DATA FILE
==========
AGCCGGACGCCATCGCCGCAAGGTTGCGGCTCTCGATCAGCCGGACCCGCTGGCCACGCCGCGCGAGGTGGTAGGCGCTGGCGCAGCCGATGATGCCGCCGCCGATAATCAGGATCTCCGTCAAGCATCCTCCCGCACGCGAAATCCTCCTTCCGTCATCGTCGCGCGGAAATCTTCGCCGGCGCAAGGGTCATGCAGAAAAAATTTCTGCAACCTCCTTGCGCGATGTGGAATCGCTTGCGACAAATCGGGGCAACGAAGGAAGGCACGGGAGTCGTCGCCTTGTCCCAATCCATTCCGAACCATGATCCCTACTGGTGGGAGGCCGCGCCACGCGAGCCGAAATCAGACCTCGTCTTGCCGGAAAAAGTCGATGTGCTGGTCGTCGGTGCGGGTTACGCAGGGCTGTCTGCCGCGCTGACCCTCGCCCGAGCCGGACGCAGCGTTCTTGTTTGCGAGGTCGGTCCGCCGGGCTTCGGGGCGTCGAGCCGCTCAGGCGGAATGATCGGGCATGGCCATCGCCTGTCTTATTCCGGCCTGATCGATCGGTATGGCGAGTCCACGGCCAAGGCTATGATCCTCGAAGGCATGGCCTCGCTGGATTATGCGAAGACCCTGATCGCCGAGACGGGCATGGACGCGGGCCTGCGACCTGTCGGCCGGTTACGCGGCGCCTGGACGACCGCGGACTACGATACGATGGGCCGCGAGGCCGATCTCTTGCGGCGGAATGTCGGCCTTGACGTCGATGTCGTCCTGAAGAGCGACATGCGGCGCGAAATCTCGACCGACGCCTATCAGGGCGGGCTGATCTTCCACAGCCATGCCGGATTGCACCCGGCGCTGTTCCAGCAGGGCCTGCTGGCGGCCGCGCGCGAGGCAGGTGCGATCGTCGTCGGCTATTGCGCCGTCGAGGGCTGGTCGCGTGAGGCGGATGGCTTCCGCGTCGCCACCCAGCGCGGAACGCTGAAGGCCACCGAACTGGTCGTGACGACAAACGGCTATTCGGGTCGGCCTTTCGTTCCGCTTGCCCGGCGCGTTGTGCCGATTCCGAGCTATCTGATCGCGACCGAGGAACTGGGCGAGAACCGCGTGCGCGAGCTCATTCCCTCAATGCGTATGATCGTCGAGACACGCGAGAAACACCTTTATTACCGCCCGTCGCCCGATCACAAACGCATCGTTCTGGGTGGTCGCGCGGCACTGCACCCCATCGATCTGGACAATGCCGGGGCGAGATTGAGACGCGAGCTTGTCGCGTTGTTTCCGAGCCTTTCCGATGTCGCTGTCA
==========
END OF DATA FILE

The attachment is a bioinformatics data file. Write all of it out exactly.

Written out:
AGCCGGACGCCATCGCCGCAAGGTTGCGGCTCTCGATCAGCCGGACCCGCTGGCCACGCCGCGCGAGGTGGTAGGCGCTGGCGCAGCCGATGATGCCGCCGCCGATAATCAGGATCTCCGTCAAGCATCCTCCCGCACGCGAAATCCTCCTTCCGTCATCGTCGCGCGGAAATCTTCGCCGGCGCAAGGGTCATGCAGAAAAAATTTCTGCAACCTCCTTGCGCGATGTGGAATCGCTTGCGACAAATCGGGGCAACGAAGGAAGGCACGGGAGTCGTCGCCTTGTCCCAATCCATTCCGAACCATGATCCCTACTGGTGGGAGGCCGCGCCACGCGAGCCGAAATCAGACCTCGTCTTGCCGGAAAAAGTCGATGTGCTGGTCGTCGGTGCGGGTTACGCAGGGCTGTCTGCCGCGCTGACCCTCGCCCGAGCCGGACGCAGCGTTCTTGTTTGCGAGGTCGGTCCGCCGGGCTTCGGGGCGTCGAGCCGCTCAGGCGGAATGATCGGGCATGGCCATCGCCTGTCTTATTCCGGCCTGATCGATCGGTATGGCGAGTCCACGGCCAAGGCTATGATCCTCGAAGGCATGGCCTCGCTGGATTATGCGAAGACCCTGATCGCCGAGACGGGCATGGACGCGGGCCTGCGACCTGTCGGCCGGTTACGCGGCGCCTGGACGACCGCGGACTACGATACGATGGGCCGCGAGGCCGATCTCTTGCGGCGGAATGTCGGCCTTGACGTCGATGTCGTCCTGAAGAGCGACATGCGGCGCGAAATCTCGACCGACGCCTATCAGGGCGGGCTGATCTTCCACAGCCATGCCGGATTGCACCCGGCGCTGTTCCAGCAGGGCCTGCTGGCGGCCGCGCGCGAGGCAGGTGCGATCGTCGTCGGCTATTGCGCCGTCGAGGGCTGGTCGCGTGAGGCGGATGGCTTCCGCGTCGCCACCCAGCGCGGAACGCTGAAGGCCACCGAACTGGTCGTGACGACAAACGGCTATTCGGGTCGGCCTTTCGTTCCGCTTGCCCGGCGCGTTGTGCCGATTCCGAGCTATCTGATCGCGACCGAGGAACTGGGCGAGAACCGCGTGCGCGAGCTCATTCCCTCAATGCGTATGATCGTCGAGACACGCGAGAAACACCTTTATTACCGCCCGTCGCCCGATCACAAACGCATCGTTCTGGGTGGTCGCGCGGCACTGCACCCCATCGATCTGGACAATGCCGGGGCGAGATTGAGACGCGAGCTTGTCGCGTTGTTTCCGAGCCTTTCCGATGTCGCTGTCA